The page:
Free: Watch Our Planet, a Groundbreaking Nature Documentary Series Narrated by David Attenborough

The nature doc­u­men­tary series Our Plan­et opens with a star­tling­ly stark obser­va­tion cour­tesy of broad­cast­er, biol­o­gist, nat­ur­al his­to­ri­an, and author Sir David Atten­bor­ough:

Just 50 years ago, we final­ly ven­tured to the moon…

Since then, the human pop­u­la­tion has more than dou­bled…

(and) In the last 50 years, wildlife pop­u­la­tions have, on aver­age, declined by 60 per­cent.

The twelve-episode series, nar­rat­ed by Atten­bor­ough, is the result of a four-year col­lab­o­ra­tion between Net­flix, Sil­ver­back Films and the World Wildlife Fund. The cre­ators aren’t shy that it’s a race to beat the clock:

For the first time in human his­to­ry, the sta­bil­i­ty of nature can no longer be tak­en for grant­ed.

Rather than take view­ers on a doom scroll of glob­al pro­por­tions, they cul­ti­vate their con­ser­va­tion­ist impuls­es with gor­geous, nev­er-before-filmed views of ice caps, deep ocean, deserts and dis­tant forests.

The high def footage of the mul­ti­tudi­nous crea­tures inhab­it­ing these realms is even more of a hook.


Whether the frame is filled by a Philip­pine eagle chick, a herd of migrat­ing ele­phants, a hunt­ing Ben­gal tiger or a male orchid bee per­fum­ing him­self to bet­ter his chances of attract­ing a mate, Our Plan­et’s non-human stars are con­sis­tent­ly cap­ti­vat­ing.

Some of the footage speaks direct­ly to the hard­ships these crea­tures are expe­ri­enc­ing as the result of cli­mate change, dwin­dling habi­tats, and oth­er hav­oc wreaked by our species.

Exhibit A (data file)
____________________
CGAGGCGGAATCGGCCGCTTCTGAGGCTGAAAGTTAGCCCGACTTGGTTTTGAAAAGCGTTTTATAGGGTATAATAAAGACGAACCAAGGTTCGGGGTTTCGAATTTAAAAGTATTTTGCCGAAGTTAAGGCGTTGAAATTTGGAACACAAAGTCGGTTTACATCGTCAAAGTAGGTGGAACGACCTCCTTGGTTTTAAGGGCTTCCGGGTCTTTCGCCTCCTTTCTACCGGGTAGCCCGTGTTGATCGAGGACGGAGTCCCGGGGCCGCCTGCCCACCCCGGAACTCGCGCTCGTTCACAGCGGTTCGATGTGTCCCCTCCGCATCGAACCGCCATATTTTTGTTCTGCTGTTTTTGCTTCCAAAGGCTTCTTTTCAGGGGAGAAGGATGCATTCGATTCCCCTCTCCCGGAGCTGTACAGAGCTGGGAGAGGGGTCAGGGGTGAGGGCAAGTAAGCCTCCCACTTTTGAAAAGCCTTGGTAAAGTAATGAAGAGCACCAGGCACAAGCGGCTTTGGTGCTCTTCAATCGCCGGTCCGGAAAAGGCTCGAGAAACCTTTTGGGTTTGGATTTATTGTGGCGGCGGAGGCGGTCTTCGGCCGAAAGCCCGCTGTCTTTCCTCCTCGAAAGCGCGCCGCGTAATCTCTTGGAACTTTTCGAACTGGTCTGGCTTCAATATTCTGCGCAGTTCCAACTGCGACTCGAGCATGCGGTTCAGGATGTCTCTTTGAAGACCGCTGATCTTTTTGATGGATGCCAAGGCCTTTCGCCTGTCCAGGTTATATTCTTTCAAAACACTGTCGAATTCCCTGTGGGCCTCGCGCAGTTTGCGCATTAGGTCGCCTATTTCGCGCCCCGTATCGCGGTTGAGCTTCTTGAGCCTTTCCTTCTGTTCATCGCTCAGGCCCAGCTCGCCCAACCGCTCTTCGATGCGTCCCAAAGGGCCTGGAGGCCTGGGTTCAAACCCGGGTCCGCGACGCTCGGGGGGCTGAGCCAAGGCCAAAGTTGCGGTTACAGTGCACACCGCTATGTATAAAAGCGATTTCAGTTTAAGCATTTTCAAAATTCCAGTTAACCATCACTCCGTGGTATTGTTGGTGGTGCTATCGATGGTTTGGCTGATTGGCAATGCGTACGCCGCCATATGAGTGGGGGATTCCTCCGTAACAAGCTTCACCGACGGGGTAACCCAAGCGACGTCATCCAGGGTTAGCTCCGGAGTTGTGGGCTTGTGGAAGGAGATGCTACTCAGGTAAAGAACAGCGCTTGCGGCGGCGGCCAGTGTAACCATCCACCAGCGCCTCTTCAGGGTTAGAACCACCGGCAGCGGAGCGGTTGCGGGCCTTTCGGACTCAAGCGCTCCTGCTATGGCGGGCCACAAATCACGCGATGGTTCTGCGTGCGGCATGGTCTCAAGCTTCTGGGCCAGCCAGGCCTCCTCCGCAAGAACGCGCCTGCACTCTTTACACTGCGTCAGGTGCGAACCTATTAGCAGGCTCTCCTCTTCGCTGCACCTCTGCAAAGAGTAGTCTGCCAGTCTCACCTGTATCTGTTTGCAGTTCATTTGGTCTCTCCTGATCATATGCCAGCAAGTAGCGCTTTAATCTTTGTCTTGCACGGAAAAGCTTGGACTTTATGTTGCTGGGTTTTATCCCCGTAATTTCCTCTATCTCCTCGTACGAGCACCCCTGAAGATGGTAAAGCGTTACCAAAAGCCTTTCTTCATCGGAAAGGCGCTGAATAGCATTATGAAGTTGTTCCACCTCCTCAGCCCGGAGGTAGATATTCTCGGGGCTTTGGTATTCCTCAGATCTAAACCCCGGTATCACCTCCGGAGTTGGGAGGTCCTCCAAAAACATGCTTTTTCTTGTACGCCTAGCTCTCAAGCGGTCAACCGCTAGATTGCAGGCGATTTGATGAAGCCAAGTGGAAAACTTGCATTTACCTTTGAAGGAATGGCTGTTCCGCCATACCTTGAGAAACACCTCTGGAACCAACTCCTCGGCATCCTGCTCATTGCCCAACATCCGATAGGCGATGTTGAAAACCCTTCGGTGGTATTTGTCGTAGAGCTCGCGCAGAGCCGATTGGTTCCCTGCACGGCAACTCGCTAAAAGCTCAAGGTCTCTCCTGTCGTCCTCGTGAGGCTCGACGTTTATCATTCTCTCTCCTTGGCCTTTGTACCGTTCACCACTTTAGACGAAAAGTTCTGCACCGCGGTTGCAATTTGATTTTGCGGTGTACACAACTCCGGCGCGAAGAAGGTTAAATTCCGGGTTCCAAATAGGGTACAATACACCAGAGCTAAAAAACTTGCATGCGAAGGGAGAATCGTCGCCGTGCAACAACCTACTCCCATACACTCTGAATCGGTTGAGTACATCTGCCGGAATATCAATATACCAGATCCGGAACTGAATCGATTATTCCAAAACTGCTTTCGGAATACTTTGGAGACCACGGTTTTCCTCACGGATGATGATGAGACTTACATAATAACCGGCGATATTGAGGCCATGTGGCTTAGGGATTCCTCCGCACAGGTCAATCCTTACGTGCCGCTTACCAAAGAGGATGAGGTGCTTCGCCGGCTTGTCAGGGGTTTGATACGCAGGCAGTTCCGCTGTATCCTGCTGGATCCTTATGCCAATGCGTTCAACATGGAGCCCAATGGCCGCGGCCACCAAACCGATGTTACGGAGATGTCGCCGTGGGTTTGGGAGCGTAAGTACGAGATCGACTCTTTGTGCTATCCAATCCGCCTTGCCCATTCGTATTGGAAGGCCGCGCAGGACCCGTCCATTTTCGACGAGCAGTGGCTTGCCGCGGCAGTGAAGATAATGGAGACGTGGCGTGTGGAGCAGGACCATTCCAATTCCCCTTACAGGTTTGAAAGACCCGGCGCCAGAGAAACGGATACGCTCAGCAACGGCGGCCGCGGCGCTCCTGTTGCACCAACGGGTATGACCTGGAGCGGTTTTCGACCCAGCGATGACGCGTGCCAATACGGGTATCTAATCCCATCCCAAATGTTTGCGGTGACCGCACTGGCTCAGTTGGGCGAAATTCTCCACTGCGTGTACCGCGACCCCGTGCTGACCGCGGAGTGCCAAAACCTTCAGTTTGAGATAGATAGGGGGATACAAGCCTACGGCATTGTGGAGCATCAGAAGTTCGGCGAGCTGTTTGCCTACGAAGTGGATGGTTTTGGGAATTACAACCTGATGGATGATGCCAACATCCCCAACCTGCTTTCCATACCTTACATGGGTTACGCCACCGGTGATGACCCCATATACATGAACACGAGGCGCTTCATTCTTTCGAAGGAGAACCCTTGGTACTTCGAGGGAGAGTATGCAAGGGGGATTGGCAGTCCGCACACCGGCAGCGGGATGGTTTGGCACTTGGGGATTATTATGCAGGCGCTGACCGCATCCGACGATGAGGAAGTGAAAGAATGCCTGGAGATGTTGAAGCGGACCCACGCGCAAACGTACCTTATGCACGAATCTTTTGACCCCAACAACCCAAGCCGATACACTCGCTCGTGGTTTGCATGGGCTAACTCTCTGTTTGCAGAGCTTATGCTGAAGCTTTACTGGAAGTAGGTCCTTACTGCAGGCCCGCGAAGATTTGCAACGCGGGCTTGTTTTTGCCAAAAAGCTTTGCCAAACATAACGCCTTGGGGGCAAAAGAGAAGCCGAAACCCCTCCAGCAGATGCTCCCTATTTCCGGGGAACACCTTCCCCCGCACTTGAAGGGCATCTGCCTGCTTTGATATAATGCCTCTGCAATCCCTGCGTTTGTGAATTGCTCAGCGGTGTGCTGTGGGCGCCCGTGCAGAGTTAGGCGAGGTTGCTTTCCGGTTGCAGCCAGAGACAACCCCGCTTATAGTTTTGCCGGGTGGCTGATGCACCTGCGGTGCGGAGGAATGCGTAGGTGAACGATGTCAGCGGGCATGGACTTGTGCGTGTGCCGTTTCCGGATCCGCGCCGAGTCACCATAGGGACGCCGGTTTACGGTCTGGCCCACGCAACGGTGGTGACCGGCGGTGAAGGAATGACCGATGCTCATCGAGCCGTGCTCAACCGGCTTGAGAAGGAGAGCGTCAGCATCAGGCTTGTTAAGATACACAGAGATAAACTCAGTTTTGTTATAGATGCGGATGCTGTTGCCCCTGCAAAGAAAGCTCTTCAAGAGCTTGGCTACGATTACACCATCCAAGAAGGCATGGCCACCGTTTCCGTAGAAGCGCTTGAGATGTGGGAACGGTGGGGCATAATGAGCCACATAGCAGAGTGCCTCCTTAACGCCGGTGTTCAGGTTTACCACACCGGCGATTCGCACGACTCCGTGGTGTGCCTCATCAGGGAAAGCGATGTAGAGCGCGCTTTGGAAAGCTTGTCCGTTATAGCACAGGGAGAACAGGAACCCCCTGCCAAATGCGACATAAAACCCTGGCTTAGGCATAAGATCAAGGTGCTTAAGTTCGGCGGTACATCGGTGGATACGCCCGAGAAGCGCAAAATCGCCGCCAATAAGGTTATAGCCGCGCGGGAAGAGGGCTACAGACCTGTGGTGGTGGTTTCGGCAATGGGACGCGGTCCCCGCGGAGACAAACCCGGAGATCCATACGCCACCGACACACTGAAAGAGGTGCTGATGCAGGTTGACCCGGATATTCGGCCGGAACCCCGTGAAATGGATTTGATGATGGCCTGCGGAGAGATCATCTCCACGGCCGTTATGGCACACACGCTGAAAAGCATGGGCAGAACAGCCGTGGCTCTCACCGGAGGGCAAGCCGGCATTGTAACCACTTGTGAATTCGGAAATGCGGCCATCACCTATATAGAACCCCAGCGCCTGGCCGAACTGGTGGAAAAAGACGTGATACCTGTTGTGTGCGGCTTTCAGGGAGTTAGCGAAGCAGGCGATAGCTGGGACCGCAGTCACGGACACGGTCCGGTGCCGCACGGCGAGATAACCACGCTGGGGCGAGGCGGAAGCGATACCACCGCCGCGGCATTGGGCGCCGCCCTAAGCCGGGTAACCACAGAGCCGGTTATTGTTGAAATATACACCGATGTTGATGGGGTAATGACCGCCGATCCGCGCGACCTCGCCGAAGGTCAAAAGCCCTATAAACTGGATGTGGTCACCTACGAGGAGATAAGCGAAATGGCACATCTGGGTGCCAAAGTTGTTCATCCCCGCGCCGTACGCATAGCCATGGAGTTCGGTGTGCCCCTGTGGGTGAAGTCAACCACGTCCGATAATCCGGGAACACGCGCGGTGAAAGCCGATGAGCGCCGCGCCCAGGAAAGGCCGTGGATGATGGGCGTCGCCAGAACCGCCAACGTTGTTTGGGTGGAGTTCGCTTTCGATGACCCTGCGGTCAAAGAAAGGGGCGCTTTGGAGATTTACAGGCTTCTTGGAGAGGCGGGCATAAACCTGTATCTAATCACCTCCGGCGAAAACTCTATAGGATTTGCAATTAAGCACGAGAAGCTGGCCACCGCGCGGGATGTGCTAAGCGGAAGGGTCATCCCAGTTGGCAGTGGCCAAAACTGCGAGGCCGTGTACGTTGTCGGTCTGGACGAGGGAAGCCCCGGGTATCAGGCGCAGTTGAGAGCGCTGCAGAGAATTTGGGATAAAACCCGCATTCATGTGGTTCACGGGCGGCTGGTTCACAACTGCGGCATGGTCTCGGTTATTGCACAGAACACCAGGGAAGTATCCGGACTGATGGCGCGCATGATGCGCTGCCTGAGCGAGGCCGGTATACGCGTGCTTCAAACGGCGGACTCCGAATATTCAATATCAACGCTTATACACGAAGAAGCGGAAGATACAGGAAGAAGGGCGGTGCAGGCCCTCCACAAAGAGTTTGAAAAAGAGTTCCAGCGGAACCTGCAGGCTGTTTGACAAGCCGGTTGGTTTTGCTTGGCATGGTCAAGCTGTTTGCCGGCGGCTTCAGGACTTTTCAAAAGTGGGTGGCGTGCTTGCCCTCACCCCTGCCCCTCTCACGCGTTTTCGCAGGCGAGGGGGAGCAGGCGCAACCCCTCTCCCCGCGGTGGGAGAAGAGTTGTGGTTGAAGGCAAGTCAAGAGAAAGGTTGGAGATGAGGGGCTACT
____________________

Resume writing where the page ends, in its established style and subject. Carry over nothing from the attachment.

Field pro­duc­er Ed Charles said Atten­bor­ough remarked that the plight of a starv­ing polar bear and her cubs pad­dling around the Arc­tic Ocean in search of food was “a real heart­break­er, and that it would cap­ture peo­ple’s imag­i­na­tions:”

This moth­er and her cubs should have been hunt­ing on the ice, even bro­ken ice. That’s where they’re supreme­ly adapt­ed to be, but we found them in water that was open for as far as the eye could see. That’s the real­i­ty of the world they live in today. Nature can be bru­tal. But to see this fam­i­ly with the cub, strug­gling due to no fault of their own, it makes it very hard.

Giv­en how many non-human crea­tures’ fates hinge on human action, and the film­mak­ers’ goal of help­ing us “tru­ly under­stand why nature mat­ters to us all, and what we can do to save it, (so) we can cre­ate a future where nature and peo­ple thrive”, it’s awful­ly sport­ing of Net­flix to bring the series out from behind its sub­scrip­tion pay­wall.

The first sea­son can cur­rent­ly be enjoyed for free on YouTube here.

The film­mak­ers also pro­vide a num­ber of free edu­ca­tion­al resources for schools and younger view­ers.

Not that we adults should sit back and wait for the younger gen­er­a­tion to bail us out of this seem­ing­ly insol­u­ble mess.

Our Plan­et’s web­site shares ways in which all of us can take an active role in sav­ing and restor­ing pre­cious parts of the plan­et our species has near­ly destroyed.